Researchers discover a molecule, a histamine so appealing to bed bugs, that in laboratory tests using human subjects, even hungry bed bugs did not seek out food once in contact with the histamine. Can they invent a substance that will make bed bugs choose to stay hiding, and not to feed?
The Simon Fraser University husband-wife research team of biologists Gerhard Gries and Regine Gries, along with SFU chemist Robert Britton and a team of students, have been working on a new trap that uses pheromones to attract bed bugs.
The Gries and their students initially found a pheromone blend that attracted bed bugs in lab experiments, but not in bedbug-infested apartments. “We realized that a highly unusual component must be missing—one that we couldn’t find using our regular gas chromatographic and mass spectrometric tools,” says Gerhard.
That’s when they teamed up with Britton, an expert in isolating and solving the structure of natural products, and then synthesizing them in the lab. He used SFU’s state-of-the-art NMR spectrometers to study the infinitesimal amounts of chemicals Regine had isolated from shed bedbug skin, looking for the chemical clues as to why the bed bugs find the presence of skin so appealing in a shelter.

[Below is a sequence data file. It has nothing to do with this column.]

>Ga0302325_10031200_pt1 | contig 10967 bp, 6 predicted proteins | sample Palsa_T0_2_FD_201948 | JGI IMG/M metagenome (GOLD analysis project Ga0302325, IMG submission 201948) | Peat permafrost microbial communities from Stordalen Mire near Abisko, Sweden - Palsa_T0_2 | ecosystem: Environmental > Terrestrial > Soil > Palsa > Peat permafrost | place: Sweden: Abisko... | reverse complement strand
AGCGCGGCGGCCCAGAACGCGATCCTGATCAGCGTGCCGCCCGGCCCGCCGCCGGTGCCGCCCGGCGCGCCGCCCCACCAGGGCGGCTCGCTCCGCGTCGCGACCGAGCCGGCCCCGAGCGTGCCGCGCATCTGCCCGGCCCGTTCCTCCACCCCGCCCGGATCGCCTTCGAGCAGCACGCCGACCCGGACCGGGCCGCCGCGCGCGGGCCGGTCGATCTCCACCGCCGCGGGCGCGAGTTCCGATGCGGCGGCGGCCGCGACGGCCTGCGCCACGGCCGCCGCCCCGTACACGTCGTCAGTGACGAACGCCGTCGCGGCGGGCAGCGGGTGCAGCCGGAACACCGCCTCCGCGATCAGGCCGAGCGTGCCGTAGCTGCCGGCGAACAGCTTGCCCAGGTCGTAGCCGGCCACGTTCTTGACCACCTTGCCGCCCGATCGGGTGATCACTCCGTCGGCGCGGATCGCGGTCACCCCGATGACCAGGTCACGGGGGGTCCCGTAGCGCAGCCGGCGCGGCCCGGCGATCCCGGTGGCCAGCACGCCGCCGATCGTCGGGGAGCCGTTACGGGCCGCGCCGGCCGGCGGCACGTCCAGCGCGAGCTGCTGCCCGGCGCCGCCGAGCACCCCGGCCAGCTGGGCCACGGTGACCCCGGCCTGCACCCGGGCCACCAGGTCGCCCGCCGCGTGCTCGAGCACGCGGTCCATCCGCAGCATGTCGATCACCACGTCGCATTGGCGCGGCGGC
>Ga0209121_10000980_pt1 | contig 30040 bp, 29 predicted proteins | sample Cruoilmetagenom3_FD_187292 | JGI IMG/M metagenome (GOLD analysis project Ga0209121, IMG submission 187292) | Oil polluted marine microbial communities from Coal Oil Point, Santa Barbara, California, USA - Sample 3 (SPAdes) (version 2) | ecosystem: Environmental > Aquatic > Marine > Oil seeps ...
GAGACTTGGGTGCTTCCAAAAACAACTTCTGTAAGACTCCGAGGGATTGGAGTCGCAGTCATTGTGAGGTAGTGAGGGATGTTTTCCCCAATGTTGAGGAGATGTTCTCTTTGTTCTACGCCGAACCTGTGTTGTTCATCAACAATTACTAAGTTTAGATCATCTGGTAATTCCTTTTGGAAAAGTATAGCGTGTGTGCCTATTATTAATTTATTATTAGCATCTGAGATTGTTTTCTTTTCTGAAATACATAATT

It was like looking for a needle in a haystack.
After two years of frustrating false leads, Britton, his students and the Gries duo finally discovered that histamine, a molecule with unusual properties that eluded identification through traditional methods, signals “safe shelter” to bed bugs. Importantly, once in contact with the histamine, the bed bugs stay put whether or not they have recently fed on a human host.